Wonder how the podcast lady affords all the apps she talks about every day.

When you get home, take a birthday shower. Worry, once again, about whether you exfoliate enough. You’re 40 now, and you have a vague notion that exfoliation has become very important. Like maybe enough exfoliation will yield the same results as a serpent shedding its skin. Apply enough microbeads to your flesh and it will rejuvenate as the dewy, pliable membrane of your youth.

Then remember that microbeads are actually microplastics, which are literally poisoning the Earth. Wonder how much poisoning of said Earth you are directly responsible for, what with your addiction to H20+ Beauty products in the ‘90s. Take a deep breath to push away the mental image of islands of plastic floating in the ocean, which are even now being eaten by whales that will promptly die in agony.

But goddammit, you moisturized today.

Moisturize after your shower and feel like a hero for doing so. That is some self-care right there. Yes, there are people out there who bleach their anuses, a level of amour-propre you will never, thankfully, achieve. But goddammit, you moisturized today.

Do work for the job you know you’re lucky to have. It allows you to pay your bills and do something satisfying in a world where some people have nothing. Less than nothing. People dying on rafts, packed into freight cars, walking 30 miles a day in caravans, never worried whether they’re a size four. You see their faces on the news, hear their stories on the radio, feel your heart ache as both political parties use their existence to fuel their machines.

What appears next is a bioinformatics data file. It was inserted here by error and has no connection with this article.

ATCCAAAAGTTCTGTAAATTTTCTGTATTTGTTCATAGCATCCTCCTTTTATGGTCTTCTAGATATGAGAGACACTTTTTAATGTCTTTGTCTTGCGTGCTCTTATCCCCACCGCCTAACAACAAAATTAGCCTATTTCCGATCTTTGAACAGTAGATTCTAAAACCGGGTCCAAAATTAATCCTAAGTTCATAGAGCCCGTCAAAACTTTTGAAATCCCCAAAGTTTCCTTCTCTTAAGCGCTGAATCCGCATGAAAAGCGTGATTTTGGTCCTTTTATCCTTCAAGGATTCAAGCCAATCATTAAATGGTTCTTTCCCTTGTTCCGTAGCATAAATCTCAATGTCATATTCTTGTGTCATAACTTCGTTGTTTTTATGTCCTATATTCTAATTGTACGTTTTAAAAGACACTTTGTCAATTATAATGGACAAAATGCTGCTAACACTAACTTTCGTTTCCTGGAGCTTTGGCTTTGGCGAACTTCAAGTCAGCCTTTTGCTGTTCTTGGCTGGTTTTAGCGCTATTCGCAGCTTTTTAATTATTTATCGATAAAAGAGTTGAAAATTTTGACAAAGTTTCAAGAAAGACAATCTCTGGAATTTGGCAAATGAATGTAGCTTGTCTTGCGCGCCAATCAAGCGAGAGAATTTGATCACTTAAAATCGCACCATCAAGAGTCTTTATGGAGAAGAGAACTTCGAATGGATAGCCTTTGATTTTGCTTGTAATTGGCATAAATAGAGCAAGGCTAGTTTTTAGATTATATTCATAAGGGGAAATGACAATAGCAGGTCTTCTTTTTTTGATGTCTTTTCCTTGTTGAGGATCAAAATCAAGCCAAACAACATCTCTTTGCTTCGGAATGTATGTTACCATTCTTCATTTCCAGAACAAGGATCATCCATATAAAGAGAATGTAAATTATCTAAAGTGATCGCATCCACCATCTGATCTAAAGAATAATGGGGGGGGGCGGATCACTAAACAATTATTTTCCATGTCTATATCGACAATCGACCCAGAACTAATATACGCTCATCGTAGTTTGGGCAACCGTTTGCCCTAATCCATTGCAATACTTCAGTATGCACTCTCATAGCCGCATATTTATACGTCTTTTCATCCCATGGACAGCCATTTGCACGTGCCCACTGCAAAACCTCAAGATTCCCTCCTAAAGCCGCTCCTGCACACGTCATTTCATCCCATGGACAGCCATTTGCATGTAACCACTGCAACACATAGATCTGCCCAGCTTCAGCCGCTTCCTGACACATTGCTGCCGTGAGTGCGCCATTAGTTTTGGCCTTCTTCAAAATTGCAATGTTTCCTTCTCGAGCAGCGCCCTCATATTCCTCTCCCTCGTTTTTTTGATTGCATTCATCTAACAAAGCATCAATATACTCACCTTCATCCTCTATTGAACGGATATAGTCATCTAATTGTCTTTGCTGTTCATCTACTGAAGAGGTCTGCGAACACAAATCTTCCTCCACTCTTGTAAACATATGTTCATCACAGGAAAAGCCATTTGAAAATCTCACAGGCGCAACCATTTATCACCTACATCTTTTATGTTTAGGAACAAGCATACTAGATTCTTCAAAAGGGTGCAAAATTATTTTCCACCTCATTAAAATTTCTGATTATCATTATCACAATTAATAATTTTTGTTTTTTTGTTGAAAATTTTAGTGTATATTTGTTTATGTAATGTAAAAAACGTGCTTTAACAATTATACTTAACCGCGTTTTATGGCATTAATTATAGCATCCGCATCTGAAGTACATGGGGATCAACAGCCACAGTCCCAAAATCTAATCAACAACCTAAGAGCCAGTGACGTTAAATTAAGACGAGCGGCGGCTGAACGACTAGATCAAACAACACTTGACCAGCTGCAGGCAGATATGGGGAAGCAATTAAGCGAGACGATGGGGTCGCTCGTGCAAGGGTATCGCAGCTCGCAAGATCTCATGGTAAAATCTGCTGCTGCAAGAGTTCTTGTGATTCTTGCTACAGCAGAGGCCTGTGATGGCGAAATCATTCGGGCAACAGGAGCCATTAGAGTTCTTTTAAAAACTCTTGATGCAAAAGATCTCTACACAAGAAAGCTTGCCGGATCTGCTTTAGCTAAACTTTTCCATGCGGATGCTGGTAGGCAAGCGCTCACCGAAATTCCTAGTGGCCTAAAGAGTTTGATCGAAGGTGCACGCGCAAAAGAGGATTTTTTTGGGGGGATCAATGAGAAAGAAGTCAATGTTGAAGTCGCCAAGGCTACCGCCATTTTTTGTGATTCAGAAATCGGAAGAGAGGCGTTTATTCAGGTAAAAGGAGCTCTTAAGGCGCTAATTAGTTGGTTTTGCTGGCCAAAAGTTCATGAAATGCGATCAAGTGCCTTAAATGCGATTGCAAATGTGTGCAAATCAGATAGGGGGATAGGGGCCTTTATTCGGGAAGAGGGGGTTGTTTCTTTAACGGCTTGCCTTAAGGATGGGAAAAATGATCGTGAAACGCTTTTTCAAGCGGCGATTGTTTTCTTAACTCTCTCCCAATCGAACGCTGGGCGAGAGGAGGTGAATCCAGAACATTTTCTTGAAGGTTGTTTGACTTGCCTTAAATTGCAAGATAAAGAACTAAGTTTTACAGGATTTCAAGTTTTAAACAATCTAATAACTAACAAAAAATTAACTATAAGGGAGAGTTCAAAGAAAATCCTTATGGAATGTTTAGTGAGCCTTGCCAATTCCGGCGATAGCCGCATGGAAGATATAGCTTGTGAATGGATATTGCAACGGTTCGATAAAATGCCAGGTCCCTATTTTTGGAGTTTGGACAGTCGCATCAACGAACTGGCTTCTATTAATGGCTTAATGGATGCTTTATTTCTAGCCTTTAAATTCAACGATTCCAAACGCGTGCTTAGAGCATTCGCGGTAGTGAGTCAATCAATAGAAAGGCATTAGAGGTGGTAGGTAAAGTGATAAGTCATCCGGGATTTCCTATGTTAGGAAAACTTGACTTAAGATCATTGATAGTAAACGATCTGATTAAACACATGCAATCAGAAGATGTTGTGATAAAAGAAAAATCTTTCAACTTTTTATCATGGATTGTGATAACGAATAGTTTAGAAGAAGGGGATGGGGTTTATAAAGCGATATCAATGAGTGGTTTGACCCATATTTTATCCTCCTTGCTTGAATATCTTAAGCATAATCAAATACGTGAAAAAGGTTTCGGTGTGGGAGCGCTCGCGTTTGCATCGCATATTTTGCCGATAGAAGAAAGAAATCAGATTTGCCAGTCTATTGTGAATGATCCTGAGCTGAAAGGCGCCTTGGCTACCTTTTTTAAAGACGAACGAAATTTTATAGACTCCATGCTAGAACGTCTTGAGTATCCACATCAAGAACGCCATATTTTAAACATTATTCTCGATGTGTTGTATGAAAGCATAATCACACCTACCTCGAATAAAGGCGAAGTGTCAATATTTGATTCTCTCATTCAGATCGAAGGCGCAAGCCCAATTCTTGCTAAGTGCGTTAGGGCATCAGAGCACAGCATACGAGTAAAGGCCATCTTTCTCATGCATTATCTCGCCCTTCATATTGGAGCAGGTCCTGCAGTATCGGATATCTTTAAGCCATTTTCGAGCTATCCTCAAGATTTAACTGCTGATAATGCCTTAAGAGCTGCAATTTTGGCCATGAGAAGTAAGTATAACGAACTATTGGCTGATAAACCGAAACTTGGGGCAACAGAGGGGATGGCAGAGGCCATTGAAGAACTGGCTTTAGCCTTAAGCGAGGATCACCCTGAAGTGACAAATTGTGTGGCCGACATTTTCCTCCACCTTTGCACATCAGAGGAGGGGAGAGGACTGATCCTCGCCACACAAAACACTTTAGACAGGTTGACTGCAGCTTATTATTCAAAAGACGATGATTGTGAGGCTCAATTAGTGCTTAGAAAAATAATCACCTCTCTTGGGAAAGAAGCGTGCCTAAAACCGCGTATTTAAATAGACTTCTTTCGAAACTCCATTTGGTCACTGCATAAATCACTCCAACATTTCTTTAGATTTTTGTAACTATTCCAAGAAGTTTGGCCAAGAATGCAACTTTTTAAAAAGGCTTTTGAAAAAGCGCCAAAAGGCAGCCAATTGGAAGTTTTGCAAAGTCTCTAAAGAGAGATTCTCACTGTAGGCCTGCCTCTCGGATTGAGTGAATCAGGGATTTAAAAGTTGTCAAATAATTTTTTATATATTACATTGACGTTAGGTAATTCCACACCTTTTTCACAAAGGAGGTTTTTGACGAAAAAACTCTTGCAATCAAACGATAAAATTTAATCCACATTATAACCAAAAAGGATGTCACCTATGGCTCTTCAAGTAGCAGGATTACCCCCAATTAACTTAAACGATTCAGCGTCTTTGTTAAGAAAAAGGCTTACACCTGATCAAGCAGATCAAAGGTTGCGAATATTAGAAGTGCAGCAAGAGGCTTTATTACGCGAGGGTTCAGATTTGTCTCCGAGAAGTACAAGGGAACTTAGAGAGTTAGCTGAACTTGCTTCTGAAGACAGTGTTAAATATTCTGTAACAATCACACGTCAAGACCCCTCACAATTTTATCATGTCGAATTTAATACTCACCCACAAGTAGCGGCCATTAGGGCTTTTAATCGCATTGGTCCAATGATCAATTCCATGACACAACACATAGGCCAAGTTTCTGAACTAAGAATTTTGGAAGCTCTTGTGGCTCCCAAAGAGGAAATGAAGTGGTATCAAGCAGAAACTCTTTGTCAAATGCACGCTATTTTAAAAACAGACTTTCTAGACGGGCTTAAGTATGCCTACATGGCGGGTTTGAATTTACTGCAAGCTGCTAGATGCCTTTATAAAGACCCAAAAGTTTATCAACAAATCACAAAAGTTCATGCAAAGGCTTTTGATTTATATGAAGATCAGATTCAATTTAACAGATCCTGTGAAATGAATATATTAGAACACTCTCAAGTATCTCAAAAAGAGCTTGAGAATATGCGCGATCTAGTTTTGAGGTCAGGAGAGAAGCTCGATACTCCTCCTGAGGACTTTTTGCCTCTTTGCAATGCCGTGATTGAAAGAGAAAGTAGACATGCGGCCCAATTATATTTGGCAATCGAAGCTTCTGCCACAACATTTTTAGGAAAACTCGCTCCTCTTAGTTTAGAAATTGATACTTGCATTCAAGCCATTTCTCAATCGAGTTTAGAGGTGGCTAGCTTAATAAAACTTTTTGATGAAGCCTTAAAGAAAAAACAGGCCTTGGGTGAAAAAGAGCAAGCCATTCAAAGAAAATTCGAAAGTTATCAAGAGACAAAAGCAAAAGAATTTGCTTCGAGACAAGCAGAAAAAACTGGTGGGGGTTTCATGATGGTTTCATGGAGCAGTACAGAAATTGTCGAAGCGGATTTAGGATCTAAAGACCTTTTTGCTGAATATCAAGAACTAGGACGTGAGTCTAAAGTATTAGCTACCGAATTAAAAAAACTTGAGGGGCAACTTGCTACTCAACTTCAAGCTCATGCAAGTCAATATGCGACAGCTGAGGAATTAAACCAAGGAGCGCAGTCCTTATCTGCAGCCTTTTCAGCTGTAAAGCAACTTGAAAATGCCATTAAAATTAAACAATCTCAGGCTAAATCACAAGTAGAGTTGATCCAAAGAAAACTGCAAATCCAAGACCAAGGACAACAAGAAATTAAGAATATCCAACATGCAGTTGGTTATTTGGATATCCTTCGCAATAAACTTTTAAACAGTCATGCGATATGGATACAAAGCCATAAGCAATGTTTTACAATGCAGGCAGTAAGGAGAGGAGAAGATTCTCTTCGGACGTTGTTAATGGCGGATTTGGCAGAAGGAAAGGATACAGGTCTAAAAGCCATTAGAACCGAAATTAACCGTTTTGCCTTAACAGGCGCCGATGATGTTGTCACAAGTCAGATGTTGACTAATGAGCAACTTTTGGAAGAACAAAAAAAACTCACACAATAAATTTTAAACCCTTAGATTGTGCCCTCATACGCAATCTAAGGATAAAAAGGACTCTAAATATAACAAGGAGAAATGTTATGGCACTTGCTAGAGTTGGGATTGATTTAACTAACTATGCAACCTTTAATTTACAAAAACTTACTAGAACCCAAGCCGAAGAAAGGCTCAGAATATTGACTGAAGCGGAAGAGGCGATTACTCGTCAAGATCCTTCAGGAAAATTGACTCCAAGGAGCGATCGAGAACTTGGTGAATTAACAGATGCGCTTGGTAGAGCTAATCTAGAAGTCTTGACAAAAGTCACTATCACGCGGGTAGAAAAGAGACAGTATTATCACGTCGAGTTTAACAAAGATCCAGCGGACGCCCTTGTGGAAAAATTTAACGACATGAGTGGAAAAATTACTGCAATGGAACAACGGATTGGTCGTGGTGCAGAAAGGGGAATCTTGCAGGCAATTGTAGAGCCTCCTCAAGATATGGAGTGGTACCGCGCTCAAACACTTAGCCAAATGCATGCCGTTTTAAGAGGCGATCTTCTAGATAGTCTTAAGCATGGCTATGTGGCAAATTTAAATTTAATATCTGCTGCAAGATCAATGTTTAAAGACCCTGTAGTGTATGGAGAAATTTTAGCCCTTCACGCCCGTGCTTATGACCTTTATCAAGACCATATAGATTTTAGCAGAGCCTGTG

Receive a notification on your phone that the $119 a year you pay for the privilege of all of this terrible knowledge has been deducted from your checking account in the form of one of your newspaper subscriptions.

Consider canceling. Less because of the money than because of your mental health. Instantly regret even thinking about canceling. Bad things are happening everywhere, every day. Your ignorance betrays those suffering. There is a moral imperative to the act of witnessing. You know that because you read about it in the newspaper that costs you both $119 a year and a sliver of your sanity.

Put aside your work and get ready for a night out with friends. Don your favorite outfit. It’s got some see-through bits, and it’s tight-fitting, even though you’re not thin and you’re turning 40.

Think about that article you saw about what women in their forties should wear and make a mental Venn diagram comparing it to the article you read about what women who are not thin should wear. Realize that leaves you with a boxy top thrown casually over a mumu, with some statement jewelry desperately trying to distract anyone from noticing you even have a corporeal form. Think about all the articles written in response to those articles, telling the authors to go fuck themselves, and wear what you want.